Thus, our impression of God is not so much what we conjure as it is that with which God gifts our individual uniqueness. He knows better than we the best ways for us to know Him, and they will come to light if we pray and are open to the action of His Spirit within us.
My unhindered imagination reads the book of Genesis and paints a picture of God’s creative will for this creature of His called “man:” God is love, and love is generative. God gave His love in a sharing of His own image and likeness, the true self of a being not wholly spiritual but flesh and blood encasing God’s Spirit – a “pet” if you will – a being that met His creative will, endowed with a will of its own. And He looked upon it and pronounced it “good.” And He loved its goodness. In fact the key word for the specification to which we were made is “good.” Good meets everything that God intended in this being with whom He shares His love.
If we look thousands of years forward God still sees “good” in His creation, but it is a “good” that suffers from a condition of our own choosing, not His. When God endowed man with a will of his own He graced man’s spirit with the freedom of choice because love is always a choice we make. If genuine it is a deeply spiritual attraction that selects its object freely. God did not need someone to love, but the Spirit of God, which is love, is generative. It generates a being with free will whose true self is so like unto God Himself that he cannot help but be loved greatly by the Love through which he is generated.
But love must be exercised unconditionally if it is fully Godlike – and it must be embraced by choice. God chose, out of love, to also endow His creature with the power of choice while fully knowing the potential of His creature to flaw what was “good.” But without this choice the unconditional aspect of love could never be free. The options were deceptions provided by forces opposed to the “good.” Choosing from this direction sullied the pure unconditional goodness generated by the will of God in His creatures, but the primal spark of that goodness, the urge within us toward that goodness was never extinguished. The more attractive the deceptions became the more wayward became our choices and the greater space we chose to put between our newly fabricated false selves and the fundamental goodness of our true selves.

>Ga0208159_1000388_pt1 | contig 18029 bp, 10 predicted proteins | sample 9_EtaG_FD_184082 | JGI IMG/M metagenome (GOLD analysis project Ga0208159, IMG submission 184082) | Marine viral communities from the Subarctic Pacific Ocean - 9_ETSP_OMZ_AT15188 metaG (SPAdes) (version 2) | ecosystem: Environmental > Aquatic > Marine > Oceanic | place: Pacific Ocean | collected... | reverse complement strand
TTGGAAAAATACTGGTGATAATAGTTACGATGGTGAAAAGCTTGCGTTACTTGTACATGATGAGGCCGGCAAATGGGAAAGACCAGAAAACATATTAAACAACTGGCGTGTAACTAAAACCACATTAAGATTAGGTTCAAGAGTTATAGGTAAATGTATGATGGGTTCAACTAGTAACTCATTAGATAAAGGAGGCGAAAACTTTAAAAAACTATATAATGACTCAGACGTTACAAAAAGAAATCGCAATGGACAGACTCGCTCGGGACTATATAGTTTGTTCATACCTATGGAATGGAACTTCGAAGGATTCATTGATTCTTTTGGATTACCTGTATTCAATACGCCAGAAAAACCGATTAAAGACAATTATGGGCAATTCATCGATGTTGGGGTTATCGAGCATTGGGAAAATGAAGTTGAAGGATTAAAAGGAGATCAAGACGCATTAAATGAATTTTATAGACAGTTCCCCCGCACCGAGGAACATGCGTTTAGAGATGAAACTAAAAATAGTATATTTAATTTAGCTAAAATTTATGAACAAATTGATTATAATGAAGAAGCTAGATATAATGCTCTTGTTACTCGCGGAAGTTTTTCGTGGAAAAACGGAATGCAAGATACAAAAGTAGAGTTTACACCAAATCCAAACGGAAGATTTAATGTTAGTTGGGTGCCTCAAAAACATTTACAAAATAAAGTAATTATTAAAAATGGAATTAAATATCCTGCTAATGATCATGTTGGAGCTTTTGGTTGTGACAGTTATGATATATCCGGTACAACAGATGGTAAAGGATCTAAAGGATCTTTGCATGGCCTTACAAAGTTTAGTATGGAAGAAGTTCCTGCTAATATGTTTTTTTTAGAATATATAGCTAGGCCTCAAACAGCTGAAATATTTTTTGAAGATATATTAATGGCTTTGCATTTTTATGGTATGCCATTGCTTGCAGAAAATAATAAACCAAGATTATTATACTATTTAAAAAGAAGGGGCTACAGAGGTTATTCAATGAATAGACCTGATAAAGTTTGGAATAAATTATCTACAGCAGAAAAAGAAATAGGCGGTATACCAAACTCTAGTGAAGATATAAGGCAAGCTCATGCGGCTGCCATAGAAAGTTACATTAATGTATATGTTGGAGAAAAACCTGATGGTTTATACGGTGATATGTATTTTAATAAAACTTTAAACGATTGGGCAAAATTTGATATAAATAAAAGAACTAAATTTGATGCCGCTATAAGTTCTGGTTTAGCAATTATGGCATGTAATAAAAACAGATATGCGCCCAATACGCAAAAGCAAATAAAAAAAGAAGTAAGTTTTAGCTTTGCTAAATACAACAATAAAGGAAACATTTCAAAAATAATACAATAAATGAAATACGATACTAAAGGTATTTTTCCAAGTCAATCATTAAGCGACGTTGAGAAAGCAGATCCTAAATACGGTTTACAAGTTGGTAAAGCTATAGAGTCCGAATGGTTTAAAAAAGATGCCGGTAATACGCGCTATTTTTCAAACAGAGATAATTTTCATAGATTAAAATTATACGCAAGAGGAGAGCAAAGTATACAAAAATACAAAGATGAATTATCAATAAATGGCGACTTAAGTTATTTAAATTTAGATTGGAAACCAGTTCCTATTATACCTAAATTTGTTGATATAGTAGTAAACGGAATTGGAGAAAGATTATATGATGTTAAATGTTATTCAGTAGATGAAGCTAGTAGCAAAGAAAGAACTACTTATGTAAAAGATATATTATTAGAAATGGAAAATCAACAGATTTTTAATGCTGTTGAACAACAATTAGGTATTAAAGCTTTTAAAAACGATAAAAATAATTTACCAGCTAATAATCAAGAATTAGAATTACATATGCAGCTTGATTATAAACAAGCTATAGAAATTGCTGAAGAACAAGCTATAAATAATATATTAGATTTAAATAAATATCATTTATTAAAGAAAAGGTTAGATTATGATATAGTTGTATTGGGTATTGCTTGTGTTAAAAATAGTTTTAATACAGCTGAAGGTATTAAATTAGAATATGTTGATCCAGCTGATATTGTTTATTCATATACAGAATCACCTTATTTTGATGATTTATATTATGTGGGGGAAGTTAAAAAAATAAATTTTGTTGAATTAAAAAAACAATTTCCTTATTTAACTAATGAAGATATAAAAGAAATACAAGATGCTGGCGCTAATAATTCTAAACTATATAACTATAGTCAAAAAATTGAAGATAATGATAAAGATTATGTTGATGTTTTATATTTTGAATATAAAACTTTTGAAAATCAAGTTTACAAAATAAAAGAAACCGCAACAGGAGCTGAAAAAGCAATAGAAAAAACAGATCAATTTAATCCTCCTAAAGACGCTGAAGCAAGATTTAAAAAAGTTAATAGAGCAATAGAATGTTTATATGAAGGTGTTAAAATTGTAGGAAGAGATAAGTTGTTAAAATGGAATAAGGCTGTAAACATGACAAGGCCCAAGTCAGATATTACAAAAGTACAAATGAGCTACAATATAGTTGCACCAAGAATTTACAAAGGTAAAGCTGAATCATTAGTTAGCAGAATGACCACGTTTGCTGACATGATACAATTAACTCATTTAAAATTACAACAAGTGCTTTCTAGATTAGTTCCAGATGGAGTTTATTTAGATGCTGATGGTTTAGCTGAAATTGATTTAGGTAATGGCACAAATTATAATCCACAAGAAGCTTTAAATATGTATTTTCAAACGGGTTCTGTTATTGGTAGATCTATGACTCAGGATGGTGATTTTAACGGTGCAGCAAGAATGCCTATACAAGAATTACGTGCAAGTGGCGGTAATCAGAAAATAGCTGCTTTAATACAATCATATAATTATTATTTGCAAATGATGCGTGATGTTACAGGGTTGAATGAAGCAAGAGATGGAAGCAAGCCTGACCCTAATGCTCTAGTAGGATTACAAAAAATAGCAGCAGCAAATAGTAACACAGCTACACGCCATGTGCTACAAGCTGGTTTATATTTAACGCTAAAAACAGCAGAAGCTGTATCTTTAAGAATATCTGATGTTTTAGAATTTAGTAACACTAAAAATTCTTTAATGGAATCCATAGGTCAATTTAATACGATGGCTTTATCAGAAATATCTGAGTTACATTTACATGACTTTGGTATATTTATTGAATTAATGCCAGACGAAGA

God provided, in His great unflinching love, redirection for His pets. The analogy to pets limps but we are nonetheless lesser creatures over whom He fawns, Thus, You, dear Jesus, were given to us as One from time eternal who identified perfectly with God’s creative will for man and that will was embodied in You to share in the same flesh and blood as those to whom You were sent. You orchestrated the redirection and lived the acceptance of God’s creative will in ways to exemplify the role of His pets. God does not wish to keep us on a short leash but He allows us to freely choose that option for ourselves. It is through You, Lord, that God gives us everything we need to make that decision.
I pray to You often for Your help in keeping myself constantly close to You, but without much thought on my part as to how to accomplish this. I try to alot times just for You in my daily routines, but they are just snatches against the nitty-gritty "me-first stuff” that fills my days. The real trick I’d like to master is a continued connection with You in the midst of all that nitty-gritty “me first stuff.”
Of course the “me stuff” is inextricably attached to one or another of my false selves. These false selves are the images of myself that I cultivate sometimes for You but mostly for others. It's the me I think others wish me to be. To create and maintain it takes effort and attention – effort and attention that could well be placed elsewhere.
Spiritual writer, Ruth Burrows, has written, “...To be truly living with Jesus each moment we must be able to ask the question, ‘What am I doing and why am I doing it?’ “ These questions themselves are relevant, but the prospect of uttering them to ourselves with every breath seems more inclined to foster a life of paranoia than a relationship of ongoing love.
The reality of the urge to keep a constant connection with You is spectral. Its practice is shaded by worldly concerns. However the example of Your own life has shown us that sometimes our worldly concerns, when placed in the hands of God with us as His instruments, can be the gateway to keeping ourselves close and connected.